In these heart-wrenching times, many folks are asking, “How can I help?” or “How can my family be part of the solution?” As a Black Woman, and Person of Color (POC) who loves people and loves to talk, I want to share my thoughts. As a self-proclaimed “Purveyor of Possibility”, first know that I believe it’s time that we all can listen, learn and move positively forward.
My grandchildren have friends who also say they want to help. This is quite encouraging, but many still post on social media and say nothing about the state of our world or Black America. Silence at this stage of the game is jarring. I am not stunned and I know this is not out of the norm for folks to not know, nor understand the plight of Black folks, but for many, including young adults, this feels insensitive and alarming.
I found myself crying the other day when my granddaughter was struggling to explain her feelings to her friends who are white. She was having a disagreement with girls she considers her friends because they couldn’t just listen and validate her pain. We can respect differences of opinions, but not when you want to question what it means to be Black, biracial multi-racial, however you identify, but clearly of the African diaspora. Racism and injustice have been a pandemic for Black folk for centuries! Our Life experiences are NOT up for debate!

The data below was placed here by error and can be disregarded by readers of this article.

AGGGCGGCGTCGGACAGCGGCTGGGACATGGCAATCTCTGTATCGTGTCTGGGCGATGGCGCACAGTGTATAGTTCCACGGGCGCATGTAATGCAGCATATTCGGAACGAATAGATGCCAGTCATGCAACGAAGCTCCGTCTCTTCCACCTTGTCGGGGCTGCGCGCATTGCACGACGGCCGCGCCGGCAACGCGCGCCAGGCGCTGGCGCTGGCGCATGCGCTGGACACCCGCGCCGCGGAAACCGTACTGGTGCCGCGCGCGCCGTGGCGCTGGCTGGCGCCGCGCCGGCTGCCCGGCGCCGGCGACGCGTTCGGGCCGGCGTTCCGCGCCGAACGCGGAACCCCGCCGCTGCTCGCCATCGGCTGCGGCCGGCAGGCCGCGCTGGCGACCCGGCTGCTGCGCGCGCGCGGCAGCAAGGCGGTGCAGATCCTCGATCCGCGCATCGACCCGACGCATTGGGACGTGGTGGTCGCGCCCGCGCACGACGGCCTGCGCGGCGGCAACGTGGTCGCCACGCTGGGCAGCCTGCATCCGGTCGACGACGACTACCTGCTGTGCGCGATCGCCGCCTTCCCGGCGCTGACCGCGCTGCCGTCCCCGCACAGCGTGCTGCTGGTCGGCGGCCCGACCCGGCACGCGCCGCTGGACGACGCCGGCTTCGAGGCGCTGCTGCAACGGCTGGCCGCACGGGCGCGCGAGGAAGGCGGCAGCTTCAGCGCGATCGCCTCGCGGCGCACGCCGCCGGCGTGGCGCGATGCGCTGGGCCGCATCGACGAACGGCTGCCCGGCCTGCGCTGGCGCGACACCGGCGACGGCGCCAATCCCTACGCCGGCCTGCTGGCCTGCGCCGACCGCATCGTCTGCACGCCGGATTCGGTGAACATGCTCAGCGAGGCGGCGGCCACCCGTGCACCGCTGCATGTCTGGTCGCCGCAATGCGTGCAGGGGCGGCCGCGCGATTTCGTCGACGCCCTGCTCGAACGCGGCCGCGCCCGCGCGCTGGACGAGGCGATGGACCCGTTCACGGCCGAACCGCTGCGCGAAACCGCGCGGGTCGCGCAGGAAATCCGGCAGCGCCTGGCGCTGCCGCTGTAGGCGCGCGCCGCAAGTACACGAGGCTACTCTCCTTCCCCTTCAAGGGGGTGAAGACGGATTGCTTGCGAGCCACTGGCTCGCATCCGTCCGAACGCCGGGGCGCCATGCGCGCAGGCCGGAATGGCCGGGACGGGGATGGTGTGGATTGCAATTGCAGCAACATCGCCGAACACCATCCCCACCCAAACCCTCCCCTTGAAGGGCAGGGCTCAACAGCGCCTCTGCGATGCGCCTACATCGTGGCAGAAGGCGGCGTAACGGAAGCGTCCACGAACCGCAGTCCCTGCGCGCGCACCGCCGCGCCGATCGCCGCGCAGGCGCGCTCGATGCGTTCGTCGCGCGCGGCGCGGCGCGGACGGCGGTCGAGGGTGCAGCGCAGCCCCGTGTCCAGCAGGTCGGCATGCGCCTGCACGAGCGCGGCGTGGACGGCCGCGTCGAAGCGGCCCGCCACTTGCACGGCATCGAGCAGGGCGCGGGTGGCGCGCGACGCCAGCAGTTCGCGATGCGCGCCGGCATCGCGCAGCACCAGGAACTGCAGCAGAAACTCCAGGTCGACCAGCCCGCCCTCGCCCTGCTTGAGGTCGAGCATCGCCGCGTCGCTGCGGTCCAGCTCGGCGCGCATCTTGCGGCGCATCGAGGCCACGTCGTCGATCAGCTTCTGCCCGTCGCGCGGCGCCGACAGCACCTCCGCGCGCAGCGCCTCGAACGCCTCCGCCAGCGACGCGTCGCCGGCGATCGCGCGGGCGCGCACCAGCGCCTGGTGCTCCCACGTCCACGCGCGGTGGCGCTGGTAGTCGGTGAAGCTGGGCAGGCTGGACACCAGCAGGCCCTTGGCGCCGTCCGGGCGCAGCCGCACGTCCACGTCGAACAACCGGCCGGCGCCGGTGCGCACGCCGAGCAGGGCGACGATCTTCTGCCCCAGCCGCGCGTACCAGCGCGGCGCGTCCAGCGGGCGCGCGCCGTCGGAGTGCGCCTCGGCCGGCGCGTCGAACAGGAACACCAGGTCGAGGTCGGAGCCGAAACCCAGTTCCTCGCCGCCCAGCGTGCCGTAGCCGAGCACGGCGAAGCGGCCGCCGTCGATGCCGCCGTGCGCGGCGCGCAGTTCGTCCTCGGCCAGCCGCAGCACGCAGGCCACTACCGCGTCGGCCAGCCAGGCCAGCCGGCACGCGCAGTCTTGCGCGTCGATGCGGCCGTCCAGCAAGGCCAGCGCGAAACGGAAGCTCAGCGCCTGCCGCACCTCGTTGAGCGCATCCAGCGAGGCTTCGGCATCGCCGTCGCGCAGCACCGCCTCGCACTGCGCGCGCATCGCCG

I’ve noticed that many white folks think that admitting they have privilege is saying they are racist. These things are not one and the same. Whether you have one friend of color, have dated a Person of Color, or even have children of color, you are not absolved of racism or implicit bias. Wake up, people. Acknowledging and accepting that we experience this world differently is not a crime. Not saying or doing something about it, continuing to dismiss us, not acknowledging the obvious inequalities IS being complicit with systemic racism and oppression.
Being willing to listen, learn and have the conversation is the first step in the right direction. Hearing from Black voices directly is the best way to bridge the divide and have the conversation. No one is expecting perfection or for white folks to suddenly be experts on Black culture, but rather be willing to listen, learn, share and vow to work in unison for systemic change, leading by example. Black folks are loving, prideful, yet deeply hurt, and looking for equality, genuine concern and equal opportunity. We don’t need your pity.
Here are a few suggestions of ways you can use your voice to be part of the solution and support meaningful change from wherever you are.
Have a conversation with someone who doesn’t look like you. When you host events or playdates, consciously make an effort to have a diverse circle of faces in the room, do this for yourself and to lead by example for your kids.
Gather with folks who share different ideas and have sensitive conversations about systemic racism and be open to listening, even if it’s uncomfortable.
Educate yourself, your family and friends with books like White Fragility, Waking Up White, and The New Jim Crow.
Demand an appropriately diverse curriculum in all schools. Seek out expertise in the Black community for appropriate suggestions.
When you hear someone make inappropriate and or racist comments, speak up. Don’t ignore distasteful comments about any race or person.